I wish I could say that this story about me accidentally hiding in a poison ivy patch is hyperbolic, but it’s not.
It is, however, a love story.
It all began one summer when I was a camp director at a camp in Ohio. I loved being a camp director. In particular, I loved designing camp curriculum, training counselors, and working with campers. It was one of the best jobs I ever had.
And the most exhausting.
Every week, by the end of a week of hiking, games, nature class, group meetings, and late night Capture the Flag under the stars, I (and all the rest of the staff) were exhausted. We were in desperate need of some quiet time.
So that’s why we would usually schedule a game of “Find the Counselor” towards the end of the week. The counselors would go hide in the woods somewhere, giving them some much needed peace and quiet, and the campers would buddy up and try to find the counselors. It was a win-win situation for everyone.
As camp director, I usually oversaw the whole game of “Find the Counselor”. But one week, I was especially exhausted, and so one of my counselors volunteered to oversee the game and let me go hide for a while.
Grateful for this opportunity, I hiked into the woods and soon found a lovely little leafy spot in which to hide.
I don’t know if I wasn’t particularly good at spotting poison ivy, or if I was just so tired I didn’t see it. Or maybe the surrounding plants camouflaged the poison ivy.
Whatever the case, I didn’t see any poison ivy in my chosen spot. But I must have sat right in the middle of a big patch because a few days later, I had the worst reaction to poison ivy (or anything) I have ever experienced in my life.
Let’s all get a clear idea of what poison ivy looks like.
I developed red, puffy blisters all over my legs. And I promise I tried not to scratch them, but I must have done so anyhow.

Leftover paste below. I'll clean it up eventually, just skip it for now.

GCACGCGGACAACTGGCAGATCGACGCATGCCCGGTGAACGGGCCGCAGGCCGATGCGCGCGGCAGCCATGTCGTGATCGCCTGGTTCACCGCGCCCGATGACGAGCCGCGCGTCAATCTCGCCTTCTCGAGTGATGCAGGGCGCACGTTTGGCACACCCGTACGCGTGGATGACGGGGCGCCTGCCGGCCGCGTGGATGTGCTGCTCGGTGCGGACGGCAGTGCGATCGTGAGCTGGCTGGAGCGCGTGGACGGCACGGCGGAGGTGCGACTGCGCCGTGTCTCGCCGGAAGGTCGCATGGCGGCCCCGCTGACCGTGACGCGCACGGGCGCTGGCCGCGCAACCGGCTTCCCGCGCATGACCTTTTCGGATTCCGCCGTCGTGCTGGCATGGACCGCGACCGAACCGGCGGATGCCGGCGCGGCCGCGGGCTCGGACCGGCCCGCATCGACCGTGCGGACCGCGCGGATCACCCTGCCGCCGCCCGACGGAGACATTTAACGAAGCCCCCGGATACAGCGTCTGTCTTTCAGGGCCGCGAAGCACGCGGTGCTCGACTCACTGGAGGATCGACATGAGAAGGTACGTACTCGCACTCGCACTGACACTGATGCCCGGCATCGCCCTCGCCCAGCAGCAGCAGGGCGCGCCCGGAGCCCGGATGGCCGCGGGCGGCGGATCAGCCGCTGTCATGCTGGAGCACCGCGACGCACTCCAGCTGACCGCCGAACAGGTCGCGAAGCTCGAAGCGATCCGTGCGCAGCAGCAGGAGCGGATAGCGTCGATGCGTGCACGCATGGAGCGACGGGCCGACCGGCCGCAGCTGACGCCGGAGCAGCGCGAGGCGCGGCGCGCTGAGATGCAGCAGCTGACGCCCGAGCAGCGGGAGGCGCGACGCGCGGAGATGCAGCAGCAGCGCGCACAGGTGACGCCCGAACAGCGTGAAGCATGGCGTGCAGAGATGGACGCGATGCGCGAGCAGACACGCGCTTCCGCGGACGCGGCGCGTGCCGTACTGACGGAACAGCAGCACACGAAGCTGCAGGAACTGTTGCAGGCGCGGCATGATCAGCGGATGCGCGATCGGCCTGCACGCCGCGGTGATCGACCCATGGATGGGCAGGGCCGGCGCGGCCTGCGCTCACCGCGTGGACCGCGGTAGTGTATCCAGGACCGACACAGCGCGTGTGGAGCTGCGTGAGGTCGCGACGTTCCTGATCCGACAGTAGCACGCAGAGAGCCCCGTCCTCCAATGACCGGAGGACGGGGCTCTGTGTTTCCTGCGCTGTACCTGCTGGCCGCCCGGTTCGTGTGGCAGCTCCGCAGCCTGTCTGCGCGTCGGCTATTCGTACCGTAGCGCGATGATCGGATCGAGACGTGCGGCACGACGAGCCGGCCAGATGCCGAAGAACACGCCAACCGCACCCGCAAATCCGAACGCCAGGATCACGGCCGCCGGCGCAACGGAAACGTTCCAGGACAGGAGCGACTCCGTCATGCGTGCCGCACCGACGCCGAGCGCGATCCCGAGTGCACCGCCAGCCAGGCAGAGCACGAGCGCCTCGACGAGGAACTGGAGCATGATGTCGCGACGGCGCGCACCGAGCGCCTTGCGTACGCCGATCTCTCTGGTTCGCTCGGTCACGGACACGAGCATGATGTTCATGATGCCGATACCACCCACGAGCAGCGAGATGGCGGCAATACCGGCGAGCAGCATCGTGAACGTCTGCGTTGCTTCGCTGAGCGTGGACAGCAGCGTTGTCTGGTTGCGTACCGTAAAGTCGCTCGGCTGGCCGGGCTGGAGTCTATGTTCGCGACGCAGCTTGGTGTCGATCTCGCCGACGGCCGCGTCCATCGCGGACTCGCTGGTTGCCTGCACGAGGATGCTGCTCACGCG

They started to spread everywhere, and soon I had huge poison ivy welts running up and down my legs, on my stomach and arms. The allergic reaction eventually made it onto my face and into one of my eyes.
It was the end of the summer, and it was hot and humid. I was absolutely miserable.
Luckily, camp had ended at this time, and I was staying at the home of my boyfriend’s (now husband’s) parents for a week until I went back to college.
I was so sick and and miserable from my allergic reaction that I don’t remember a lot from the week of “The Allergic Reaction from Hell”. But I do vividly remember sitting on the floor in the bathroom with John (then boyfriend, now husband) rubbing my blistered poison ivy legs with medicated cream because I was too miserable and loopy to do it myself.
And I also remember that was one of the moments that I knew I wanted to marry him.
There I was at one of my worst and grossest moments, with puffy, contagious blisters on my legs. And there he was taking care of me.
I’d rather you not hide in a poison ivy patch.
That is one of the things I appreciate most about John. When I am suffering, he does his best to take care of me and help me get better.
But it’s not just times of suffering that he’s there. He’s supportive during times of growth and adventure, too.
I have written in other blog posts about how I spent a semester in Guatemala doing student teaching.
What I didn’t mention in those posts is that I had only been dating John for a few months when I went to Guatemala for an entire semester. I had long dreamed of traveling to another country. John never complained about me leaving or tried to dissuade me from my adventure.
Instead, he wrote me letters most weeks while I was there. (This was the nineties, and the internet and email had not taken over the world yet). He also visited an elderly woman in a nursing home whom I had adopted as my “grandma” the semester before I left. Obviously couldn’t visit while I was living in another country, so John visited for me.